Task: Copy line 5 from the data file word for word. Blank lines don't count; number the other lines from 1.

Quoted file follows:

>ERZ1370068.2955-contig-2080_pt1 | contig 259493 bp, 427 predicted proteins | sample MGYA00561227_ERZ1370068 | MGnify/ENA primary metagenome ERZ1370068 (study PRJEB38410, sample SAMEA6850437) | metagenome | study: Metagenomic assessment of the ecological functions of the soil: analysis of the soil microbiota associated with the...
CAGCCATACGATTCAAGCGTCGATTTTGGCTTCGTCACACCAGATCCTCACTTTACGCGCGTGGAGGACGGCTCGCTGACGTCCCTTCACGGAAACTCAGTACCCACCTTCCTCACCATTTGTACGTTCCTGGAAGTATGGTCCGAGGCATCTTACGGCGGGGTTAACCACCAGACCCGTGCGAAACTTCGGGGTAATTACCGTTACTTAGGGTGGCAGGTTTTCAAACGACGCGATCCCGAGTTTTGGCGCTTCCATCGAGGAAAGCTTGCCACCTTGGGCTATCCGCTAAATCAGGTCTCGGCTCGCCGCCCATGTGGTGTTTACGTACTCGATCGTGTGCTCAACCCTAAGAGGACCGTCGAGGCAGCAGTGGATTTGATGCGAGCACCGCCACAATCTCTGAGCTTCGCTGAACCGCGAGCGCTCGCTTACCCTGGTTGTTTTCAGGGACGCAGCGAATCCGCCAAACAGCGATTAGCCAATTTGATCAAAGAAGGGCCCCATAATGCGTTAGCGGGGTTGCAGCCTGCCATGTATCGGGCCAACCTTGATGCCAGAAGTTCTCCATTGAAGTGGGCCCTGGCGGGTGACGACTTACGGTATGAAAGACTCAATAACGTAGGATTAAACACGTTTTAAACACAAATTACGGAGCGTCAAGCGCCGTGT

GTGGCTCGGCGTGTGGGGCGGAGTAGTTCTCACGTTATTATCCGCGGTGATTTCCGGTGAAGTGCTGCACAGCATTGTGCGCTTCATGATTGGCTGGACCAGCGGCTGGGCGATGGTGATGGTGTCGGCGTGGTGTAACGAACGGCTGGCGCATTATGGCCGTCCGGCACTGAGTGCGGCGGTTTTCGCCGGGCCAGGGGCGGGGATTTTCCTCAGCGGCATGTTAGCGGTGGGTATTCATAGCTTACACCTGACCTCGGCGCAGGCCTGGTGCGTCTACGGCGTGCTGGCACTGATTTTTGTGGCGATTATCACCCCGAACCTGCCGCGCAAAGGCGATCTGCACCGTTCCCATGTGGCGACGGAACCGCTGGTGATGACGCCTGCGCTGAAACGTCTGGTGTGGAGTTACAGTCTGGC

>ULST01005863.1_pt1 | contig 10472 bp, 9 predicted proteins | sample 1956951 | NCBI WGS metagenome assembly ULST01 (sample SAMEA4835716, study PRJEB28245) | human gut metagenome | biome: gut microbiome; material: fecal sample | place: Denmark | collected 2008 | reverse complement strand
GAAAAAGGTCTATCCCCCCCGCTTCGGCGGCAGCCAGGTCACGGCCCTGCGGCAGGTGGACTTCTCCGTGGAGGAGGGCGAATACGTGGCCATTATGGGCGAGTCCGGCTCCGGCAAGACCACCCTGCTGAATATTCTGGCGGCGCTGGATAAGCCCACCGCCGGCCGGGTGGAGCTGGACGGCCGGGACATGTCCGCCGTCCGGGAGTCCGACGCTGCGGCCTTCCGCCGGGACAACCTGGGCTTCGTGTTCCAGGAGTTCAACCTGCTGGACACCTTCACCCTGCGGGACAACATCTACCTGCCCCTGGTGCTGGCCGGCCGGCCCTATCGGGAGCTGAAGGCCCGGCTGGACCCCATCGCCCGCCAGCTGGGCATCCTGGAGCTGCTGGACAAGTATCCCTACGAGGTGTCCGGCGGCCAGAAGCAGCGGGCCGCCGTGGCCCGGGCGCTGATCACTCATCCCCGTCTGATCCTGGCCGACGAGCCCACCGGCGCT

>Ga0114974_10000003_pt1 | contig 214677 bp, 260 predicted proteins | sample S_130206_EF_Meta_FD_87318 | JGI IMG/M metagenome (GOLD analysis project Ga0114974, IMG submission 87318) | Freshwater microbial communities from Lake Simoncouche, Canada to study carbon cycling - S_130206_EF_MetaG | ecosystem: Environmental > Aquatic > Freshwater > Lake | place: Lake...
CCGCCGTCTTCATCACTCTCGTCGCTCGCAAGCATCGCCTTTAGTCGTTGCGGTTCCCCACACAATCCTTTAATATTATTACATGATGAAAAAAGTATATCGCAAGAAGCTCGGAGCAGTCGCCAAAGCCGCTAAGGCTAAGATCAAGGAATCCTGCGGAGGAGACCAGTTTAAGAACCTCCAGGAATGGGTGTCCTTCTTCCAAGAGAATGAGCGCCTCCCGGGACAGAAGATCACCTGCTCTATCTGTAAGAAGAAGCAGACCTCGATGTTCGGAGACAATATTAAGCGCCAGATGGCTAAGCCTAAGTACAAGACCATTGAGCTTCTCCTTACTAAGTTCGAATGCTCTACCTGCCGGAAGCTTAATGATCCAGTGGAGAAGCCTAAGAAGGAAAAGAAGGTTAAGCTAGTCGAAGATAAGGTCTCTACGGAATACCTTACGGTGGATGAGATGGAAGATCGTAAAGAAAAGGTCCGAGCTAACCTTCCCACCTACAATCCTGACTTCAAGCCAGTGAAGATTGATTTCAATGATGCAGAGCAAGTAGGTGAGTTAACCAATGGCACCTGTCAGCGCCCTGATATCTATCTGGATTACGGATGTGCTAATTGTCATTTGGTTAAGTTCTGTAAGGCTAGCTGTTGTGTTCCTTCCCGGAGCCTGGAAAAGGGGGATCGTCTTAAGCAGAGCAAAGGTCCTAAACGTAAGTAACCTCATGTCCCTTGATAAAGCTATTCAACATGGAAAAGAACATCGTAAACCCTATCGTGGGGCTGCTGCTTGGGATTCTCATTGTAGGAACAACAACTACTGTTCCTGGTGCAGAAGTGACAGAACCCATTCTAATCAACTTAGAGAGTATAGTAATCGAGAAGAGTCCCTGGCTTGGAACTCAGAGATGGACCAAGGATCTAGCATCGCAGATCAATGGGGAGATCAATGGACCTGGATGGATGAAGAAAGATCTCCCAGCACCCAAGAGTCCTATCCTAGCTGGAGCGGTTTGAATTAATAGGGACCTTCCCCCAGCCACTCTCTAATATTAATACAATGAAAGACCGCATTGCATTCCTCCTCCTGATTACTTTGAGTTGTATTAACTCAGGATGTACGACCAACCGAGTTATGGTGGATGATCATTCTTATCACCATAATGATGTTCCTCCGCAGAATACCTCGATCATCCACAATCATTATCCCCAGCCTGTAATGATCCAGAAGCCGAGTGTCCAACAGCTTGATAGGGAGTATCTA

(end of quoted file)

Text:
GAAAAAGGTCTATCCCCCCCGCTTCGGCGGCAGCCAGGTCACGGCCCTGCGGCAGGTGGACTTCTCCGTGGAGGAGGGCGAATACGTGGCCATTATGGGCGAGTCCGGCTCCGGCAAGACCACCCTGCTGAATATTCTGGCGGCGCTGGATAAGCCCACCGCCGGCCGGGTGGAGCTGGACGGCCGGGACATGTCCGCCGTCCGGGAGTCCGACGCTGCGGCCTTCCGCCGGGACAACCTGGGCTTCGTGTTCCAGGAGTTCAACCTGCTGGACACCTTCACCCTGCGGGACAACATCTACCTGCCCCTGGTGCTGGCCGGCCGGCCCTATCGGGAGCTGAAGGCCCGGCTGGACCCCATCGCCCGCCAGCTGGGCATCCTGGAGCTGCTGGACAAGTATCCCTACGAGGTGTCCGGCGGCCAGAAGCAGCGGGCCGCCGTGGCCCGGGCGCTGATCACTCATCCCCGTCTGATCCTGGCCGACGAGCCCACCGGCGCT